A Disclaimer: I don't own Starbucks stock. I never have.

    A Lament: There have been a number of occasions on which I wished that I owned the stock and had passed on the coffee. (Too much of a good thing ...)
  14. EricM

    EricM Planet Eric

    I’m with Patrick and Beau on this. Starbucks is corporate greed. Starbucks is homogenization. Bulldozing into communities with billions of dollars and running mom and pop out of town, replacing a good living with minimum wage. And although unaware, I’m sure they’re right up there with McDonald’s and the decimation of the environment and third world cultures. Starbucks is only good for the occasional photograph.
  15. accept it is against Starbuck's corporate policy to take photos inside a Starbuck or photograph any of their employees/interiors.

    Just the tough of using "corpoarate policy" and "coffee" in same sentence sums it up pretty well...
  16. I agree w/Pat & Beau re: Starbucks representing homogenization, but I don't think that they're evil. Having been introduced to decent coffee in early '80s Berkeley, CA, I'm quite familiar w/Peet's, but the fact is that Starbucks has succeeded because most of their competition was pretty bad (unlike Peets, which is still in business), incompetent, or nonexistent, just as many of the small burger joints driven out of business by McDonalds, Burger King, etc. in the 1950s & 60s were actually pretty bad. I personally don't think Starbucks is that good (I prefer Quartermaine, a local DC roaster actually run by the folks who started Starbucks & were then forced out by the current management), but it ain't the worst that's out there. Besides, don't you drive an SUV, Patrick?
  17. I most certainly do, filled with kids, double strollers, diapers - the works! As a snow loving Swede and former ski instructor who actually like/use the 4x4 function, although there is way too little snow falling in DC every year!

    I should add that I'm not anti-Starbuck/revolutionary about it, I do buy a latte for my wife there every now and then. It is more of a sad observation.
  18. This is a European phenomenon

    Really, i thought they were for the 'stick out your little finger' brigade. Expensive coffee, in a sterile boring environment. I thought they were a Mac Donald thing? Prefer MacDonald. Value for money.

    Toddy Breaks, at a good and wholesome place, for the office machines.

    European tradition...i thought it was a about having a pint, or a glass of wine in a place of life and atmosphere.

    Glad i'm wrong with those wicked thoughts.
  19. Isn't Peets becoming a chain also. I know of one in Santa Cruz. The secret of Starbucks success is consistancy, they all taste the same which is better than average. I know I can pull off the freeway anywhere in California and ask someone where the nearest Starbucks is and it usually is no more than 5 minutes away. Actually I quit coffee a year ago as part of a general health upgrade and let me tell you, this is one very addicting drug.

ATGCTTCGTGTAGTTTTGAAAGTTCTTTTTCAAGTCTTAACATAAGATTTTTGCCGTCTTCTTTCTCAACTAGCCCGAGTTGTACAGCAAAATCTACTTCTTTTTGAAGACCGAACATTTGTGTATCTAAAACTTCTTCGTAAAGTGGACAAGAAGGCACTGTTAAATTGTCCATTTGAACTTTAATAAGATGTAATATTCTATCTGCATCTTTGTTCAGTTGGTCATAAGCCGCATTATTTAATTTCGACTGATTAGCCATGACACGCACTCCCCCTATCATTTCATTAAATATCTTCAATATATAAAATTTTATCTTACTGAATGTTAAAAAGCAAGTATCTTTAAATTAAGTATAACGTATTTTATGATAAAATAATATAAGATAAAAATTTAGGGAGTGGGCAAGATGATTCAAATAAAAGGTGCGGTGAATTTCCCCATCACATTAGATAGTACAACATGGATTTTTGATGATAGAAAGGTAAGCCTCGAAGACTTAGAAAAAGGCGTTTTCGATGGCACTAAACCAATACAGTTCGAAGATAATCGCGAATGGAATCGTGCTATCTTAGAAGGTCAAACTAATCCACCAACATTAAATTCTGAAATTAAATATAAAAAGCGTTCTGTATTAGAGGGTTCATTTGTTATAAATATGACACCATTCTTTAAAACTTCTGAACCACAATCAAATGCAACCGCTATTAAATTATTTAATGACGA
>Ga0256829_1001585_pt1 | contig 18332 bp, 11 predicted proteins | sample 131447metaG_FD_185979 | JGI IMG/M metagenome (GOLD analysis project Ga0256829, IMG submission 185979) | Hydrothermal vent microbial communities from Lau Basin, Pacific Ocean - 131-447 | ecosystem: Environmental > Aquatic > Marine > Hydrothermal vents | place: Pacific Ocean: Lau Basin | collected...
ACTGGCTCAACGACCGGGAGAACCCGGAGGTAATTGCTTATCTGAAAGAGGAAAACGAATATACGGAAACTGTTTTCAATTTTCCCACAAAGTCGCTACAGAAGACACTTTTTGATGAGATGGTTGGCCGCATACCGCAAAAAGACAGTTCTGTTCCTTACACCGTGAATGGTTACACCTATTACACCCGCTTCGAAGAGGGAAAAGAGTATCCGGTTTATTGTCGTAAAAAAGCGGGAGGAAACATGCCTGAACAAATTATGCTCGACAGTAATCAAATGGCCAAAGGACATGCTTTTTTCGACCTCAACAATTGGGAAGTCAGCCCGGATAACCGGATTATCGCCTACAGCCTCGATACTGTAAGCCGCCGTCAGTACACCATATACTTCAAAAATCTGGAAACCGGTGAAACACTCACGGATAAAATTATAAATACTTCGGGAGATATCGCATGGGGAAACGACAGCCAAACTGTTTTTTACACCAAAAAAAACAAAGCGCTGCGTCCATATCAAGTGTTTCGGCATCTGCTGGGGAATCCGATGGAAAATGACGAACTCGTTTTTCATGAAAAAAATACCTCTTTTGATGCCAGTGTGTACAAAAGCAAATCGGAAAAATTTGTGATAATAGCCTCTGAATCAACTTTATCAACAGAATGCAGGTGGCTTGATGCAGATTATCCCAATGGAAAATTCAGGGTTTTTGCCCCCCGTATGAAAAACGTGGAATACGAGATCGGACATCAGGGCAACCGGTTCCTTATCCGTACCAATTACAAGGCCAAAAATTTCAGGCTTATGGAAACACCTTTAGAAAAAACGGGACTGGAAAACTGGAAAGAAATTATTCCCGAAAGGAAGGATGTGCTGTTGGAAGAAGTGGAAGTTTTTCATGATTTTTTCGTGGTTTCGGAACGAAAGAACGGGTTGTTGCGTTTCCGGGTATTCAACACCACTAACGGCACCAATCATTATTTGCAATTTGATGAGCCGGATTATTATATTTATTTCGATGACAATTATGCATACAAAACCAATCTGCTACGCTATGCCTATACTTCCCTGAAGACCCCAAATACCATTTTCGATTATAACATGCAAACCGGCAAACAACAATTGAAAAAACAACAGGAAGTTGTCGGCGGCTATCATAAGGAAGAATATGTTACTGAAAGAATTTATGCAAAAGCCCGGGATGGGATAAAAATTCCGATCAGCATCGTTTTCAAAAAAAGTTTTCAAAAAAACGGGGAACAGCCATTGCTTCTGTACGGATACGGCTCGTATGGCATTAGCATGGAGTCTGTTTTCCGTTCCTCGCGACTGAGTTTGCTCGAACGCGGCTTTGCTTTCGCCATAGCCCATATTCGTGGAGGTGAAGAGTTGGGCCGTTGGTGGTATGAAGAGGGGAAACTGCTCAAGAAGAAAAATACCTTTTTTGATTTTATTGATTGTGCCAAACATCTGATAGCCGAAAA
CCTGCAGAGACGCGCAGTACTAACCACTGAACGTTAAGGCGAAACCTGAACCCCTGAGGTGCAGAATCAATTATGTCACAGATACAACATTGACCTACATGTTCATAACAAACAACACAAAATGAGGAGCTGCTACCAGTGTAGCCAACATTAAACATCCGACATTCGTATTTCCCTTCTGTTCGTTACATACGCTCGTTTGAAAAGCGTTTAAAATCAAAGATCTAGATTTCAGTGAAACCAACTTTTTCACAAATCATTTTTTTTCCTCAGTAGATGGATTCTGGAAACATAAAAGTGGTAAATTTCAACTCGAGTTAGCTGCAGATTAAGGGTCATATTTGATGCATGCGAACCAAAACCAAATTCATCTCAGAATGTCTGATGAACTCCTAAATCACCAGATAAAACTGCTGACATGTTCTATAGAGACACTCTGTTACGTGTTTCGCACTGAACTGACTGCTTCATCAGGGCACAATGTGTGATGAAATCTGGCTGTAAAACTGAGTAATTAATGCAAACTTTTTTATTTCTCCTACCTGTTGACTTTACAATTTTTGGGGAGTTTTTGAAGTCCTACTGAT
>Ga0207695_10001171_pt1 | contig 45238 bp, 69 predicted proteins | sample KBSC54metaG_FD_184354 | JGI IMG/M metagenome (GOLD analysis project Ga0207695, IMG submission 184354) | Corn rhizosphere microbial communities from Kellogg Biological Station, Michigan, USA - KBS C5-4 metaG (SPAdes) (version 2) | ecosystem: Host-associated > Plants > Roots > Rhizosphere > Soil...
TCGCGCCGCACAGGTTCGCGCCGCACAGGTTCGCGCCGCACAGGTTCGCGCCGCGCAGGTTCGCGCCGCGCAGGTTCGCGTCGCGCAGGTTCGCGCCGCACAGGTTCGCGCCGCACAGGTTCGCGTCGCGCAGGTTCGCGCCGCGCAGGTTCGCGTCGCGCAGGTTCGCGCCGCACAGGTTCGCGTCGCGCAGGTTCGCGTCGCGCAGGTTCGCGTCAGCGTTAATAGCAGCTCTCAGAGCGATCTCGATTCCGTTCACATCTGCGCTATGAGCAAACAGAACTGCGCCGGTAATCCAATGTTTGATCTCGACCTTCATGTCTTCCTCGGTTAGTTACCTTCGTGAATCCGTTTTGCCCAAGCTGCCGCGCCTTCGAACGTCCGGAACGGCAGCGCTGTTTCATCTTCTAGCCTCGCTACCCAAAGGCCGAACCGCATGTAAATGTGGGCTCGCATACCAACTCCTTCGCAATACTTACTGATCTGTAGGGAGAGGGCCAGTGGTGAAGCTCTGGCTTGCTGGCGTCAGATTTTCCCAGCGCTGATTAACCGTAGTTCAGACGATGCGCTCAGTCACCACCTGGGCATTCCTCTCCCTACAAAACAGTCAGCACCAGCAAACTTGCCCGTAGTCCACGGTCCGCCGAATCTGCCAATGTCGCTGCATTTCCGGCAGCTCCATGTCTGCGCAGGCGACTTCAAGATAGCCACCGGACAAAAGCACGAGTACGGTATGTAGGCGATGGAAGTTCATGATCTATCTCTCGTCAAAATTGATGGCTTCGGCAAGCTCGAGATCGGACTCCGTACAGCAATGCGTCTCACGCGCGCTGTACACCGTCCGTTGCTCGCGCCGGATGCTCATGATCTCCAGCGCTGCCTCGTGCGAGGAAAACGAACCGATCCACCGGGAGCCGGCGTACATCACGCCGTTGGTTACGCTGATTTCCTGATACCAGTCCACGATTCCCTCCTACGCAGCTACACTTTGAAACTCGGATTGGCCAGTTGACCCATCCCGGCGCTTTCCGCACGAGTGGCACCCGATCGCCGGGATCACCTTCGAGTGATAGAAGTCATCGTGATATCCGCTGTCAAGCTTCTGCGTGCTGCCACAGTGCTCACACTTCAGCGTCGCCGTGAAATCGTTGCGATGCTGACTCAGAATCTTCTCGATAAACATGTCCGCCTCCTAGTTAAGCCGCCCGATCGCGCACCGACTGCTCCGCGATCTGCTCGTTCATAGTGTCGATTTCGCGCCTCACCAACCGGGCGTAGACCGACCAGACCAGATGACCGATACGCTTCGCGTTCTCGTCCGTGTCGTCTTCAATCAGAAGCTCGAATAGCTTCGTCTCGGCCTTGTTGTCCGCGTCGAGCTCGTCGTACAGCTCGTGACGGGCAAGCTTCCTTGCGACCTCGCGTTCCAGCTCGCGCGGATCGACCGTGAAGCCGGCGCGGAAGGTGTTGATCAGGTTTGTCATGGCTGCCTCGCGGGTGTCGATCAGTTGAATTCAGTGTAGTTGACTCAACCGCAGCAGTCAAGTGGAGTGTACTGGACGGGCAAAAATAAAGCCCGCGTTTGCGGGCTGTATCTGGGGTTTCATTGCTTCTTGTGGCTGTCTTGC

20. It's not so simple as hating a company when it gets successful. I admire a number of successful companies; many make money by making our lives better. Starbucks is an example of a company making money by making many of our lives worse.

    As I understand it, the history of Starbucks is that, after copying everything about Peet's except for the quality of the coffee, they went from town to town, quietly buying up and then shutting down the most successful local and regional coffee shops. In Cambridge, Mass, as they were buying a beloved local chain called Coffee Connection, local citizens protested. Some high-ranking Starbucks executives attended a town meeting and, looking sincere in their blue jeans, assured everyone that they had no intention of changing such a great local tradition and pledged to be a hands-off owner of the chain. A few months later they closed all the Coffee Connection shops.

    This is just a story I heard on Boston NPR, but I've heard a lot of similar stories (the one above about St. Louis, for example).
  21. they all taste the same

    And look the same; what a sad thought.
  22. They *don't* all taste the same - to my taste, Starbuck's over-roasts their coffee, so it tastes a bit burned. I like Peet's much better, but both are better than watery coffee from most non-coffee-specialist outlets.

    BTW I've had no trouble with corporate policy when taking photos in Starbuck's, even when working very obviously with ostentatious equipment.
  23. George Howell sold Coffee Connection to Starbucks for $23M. The nerve of him - there
    oughta be a law...
  24. Starbucks is something of a mixed bag. As these sort of enterprises go they are rather caring of their work force with non standard benefit packages. Also I believe they are trying to do something about the coffee industry's more rapacious practices in the growing/ wholesale sectors. And their founder, in best Seattle tradition, gives lavishly and actively to worthy causes. On the other hand they are something of a blight on the landscape, a kind of coffee Borg. In Vancouver BC for example they once put two shops on opposite corners in an attempt to "corner" the market. And on Commercial Drive in the same city they invaded an eclectic neighborhood of italian coffee bars. Residents there, however, did not go quietly. Starbucks found it quite difficult to to keep glass in their windows. Personally, I can't stand this sort of mega-plague, although sometimes I find myself inside the belly of the beast despite myself.